|SSH-KEYSCAN(1)||General Commands Manual||SSH-KEYSCAN(1)|
gather SSH public keys from servers
ssh-keyscan is a utility for gathering the
public SSH host keys of a number of hosts. It was designed to aid in
building and verifying ssh_known_hosts files, the
format of which is documented in
ssh-keyscan provides a minimal interface suitable
for use by shell and perl scripts.
ssh-keyscan uses non-blocking socket I/O
to contact as many hosts as possible in parallel, so it is very efficient.
The keys from a domain of 1,000 hosts can be collected in tens of seconds,
even when some of those hosts are down or do not run
sshd(8). For scanning, one does not
need login access to the machines that are being scanned, nor does the
scanning process involve any encryption.
Hosts to be scanned may be specified by hostname, address or by CIDR network range (e.g. 192.168.16/28). If a network range is specified, then all addresses in that range will be scanned.
The options are as follows:
ssh-keyscanto use IPv4 addresses only.
ssh-keyscanto use IPv6 addresses only.
- Request certificates from target hosts instead of plain keys.
- Print keys found as SSHFP DNS records. The default is to print keys in a format usable as a ssh(1) known_hosts file.
- Read hosts or “addrlist namelist” pairs from
file, one per line. If ‘-’ is supplied
instead of a filename,
ssh-keyscanwill read from the standard input. Names read from a file must start with an address, hostname or CIDR network range to be scanned. Addresses and hostnames may optionally be followed by comma-separated name or address aliases that will be copied to the output. For example:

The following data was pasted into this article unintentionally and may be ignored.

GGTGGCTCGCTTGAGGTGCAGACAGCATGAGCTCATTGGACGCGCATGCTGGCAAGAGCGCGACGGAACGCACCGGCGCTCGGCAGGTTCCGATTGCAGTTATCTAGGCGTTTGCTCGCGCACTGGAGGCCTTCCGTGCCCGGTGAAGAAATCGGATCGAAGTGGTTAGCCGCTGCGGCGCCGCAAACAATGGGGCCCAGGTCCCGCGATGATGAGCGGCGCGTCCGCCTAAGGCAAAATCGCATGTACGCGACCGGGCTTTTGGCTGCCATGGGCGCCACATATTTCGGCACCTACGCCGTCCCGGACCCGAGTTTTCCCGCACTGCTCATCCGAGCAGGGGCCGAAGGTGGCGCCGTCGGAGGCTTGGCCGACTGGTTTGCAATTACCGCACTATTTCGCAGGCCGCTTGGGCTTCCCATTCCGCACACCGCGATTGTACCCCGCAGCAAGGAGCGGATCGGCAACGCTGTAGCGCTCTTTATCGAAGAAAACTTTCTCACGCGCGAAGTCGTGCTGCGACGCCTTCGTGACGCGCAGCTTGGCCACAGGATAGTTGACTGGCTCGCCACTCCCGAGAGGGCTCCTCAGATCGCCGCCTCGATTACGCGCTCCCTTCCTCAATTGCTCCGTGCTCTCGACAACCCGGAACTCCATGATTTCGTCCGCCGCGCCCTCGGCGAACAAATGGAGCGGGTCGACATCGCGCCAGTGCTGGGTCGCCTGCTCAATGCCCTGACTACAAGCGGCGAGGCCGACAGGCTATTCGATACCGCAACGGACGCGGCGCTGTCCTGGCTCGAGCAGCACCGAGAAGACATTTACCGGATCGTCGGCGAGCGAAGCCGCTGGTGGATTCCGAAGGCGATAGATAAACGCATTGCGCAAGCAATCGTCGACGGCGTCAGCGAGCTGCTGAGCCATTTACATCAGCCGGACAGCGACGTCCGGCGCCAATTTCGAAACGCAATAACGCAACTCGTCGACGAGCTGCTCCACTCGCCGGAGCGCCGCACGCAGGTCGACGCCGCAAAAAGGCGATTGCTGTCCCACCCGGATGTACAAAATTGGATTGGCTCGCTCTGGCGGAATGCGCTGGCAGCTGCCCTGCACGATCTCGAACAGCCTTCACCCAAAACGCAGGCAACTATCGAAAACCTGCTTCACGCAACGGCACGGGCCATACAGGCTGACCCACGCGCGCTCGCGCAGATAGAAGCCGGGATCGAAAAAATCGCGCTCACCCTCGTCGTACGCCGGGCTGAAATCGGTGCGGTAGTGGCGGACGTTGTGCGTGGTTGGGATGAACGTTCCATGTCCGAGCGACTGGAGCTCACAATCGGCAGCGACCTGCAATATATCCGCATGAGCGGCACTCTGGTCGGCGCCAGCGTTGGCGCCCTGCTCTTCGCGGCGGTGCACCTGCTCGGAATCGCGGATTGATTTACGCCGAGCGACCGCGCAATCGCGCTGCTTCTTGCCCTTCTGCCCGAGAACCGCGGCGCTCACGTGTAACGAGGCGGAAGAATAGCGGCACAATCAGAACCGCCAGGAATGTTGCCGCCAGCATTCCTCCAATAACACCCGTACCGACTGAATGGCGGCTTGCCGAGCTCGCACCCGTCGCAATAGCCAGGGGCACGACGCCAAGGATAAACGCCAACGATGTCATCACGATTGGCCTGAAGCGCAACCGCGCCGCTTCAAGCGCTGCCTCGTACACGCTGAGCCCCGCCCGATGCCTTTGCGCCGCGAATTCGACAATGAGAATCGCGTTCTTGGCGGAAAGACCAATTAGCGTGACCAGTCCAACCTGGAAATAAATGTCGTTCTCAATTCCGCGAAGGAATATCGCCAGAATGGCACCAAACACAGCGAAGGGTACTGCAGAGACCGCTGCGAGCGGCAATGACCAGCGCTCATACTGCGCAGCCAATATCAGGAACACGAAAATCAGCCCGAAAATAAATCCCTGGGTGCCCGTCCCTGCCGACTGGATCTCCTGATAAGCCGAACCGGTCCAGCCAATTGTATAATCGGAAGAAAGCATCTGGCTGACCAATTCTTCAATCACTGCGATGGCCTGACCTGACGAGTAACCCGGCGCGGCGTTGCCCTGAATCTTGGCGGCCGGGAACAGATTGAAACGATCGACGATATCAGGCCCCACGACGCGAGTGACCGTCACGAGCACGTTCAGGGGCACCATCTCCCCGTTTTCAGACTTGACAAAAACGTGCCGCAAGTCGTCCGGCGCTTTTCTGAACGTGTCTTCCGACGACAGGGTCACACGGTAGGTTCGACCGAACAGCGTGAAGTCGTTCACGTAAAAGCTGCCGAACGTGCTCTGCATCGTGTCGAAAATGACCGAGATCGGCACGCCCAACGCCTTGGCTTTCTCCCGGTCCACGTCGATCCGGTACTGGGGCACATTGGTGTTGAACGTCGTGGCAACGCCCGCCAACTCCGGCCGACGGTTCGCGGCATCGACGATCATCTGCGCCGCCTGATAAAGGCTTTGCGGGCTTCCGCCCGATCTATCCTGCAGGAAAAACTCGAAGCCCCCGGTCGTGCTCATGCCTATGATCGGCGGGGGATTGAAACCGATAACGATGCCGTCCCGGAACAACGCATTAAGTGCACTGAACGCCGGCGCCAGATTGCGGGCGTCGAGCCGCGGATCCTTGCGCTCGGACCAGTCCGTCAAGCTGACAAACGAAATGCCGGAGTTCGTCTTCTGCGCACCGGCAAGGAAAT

192.168.11.0/24 10.20.1.1 happy.example.org 10.0.0.1,sad.example.org
- Hash all hostnames and addresses in the output. Hashed names may be used normally by ssh(1) and sshd(8), but they do not reveal identifying information should the file's contents be disclosed.
- Specify a key/value option. At present, only a single option is supported:
- Selects a hash algorithm to use when printing SSHFP records using the
-Dflag. Valid algorithms are “sha1” and “sha256”. The default is to print both.
- Connect to port on the remote host.
- Set the timeout for connection attempts. If timeout seconds have elapsed since a connection was initiated to a host or since the last time anything was read from that host, the connection is closed and the host in question considered unavailable. The default is 5 seconds.
- Specify the type of the key to fetch from the scanned hosts. The possible values are “dsa”, “ecdsa”, “ed25519”, “ecdsa-sk”, “ed25519-sk”, or “rsa”. Multiple values may be specified by separating them with commas. The default is to fetch “rsa”, “ecdsa”, “ed25519”, “ecdsa-sk”, and “ed25519-sk” keys.
- Verbose mode: print debugging messages about progress.
If an ssh_known_hosts file is constructed using
ssh-keyscan without verifying the keys, users will
be vulnerable to man in the
middle attacks. On the other hand, if the security model allows such
ssh-keyscan can help in the detection of
tampered keyfiles or man in the middle attacks which have begun after the
ssh_known_hosts file was created.
Print the RSA host key for machine hostname:
$ ssh-keyscan -t rsa hostname
Search a network range, printing all supported key types:
$ ssh-keyscan 192.168.0.64/25
Find all hosts from the file ssh_hosts which have new or different keys from those in the sorted file ssh_known_hosts:
$ ssh-keyscan -t rsa,dsa,ecdsa,ed25519 -f ssh_hosts | \ sort -u - ssh_known_hosts | diff ssh_known_hosts -
Using DNS to Securely Publish Secure Shell (SSH) Key Fingerprints, RFC 4255, 2006.
|February 10, 2023||Linux 6.4.12-arch1-1|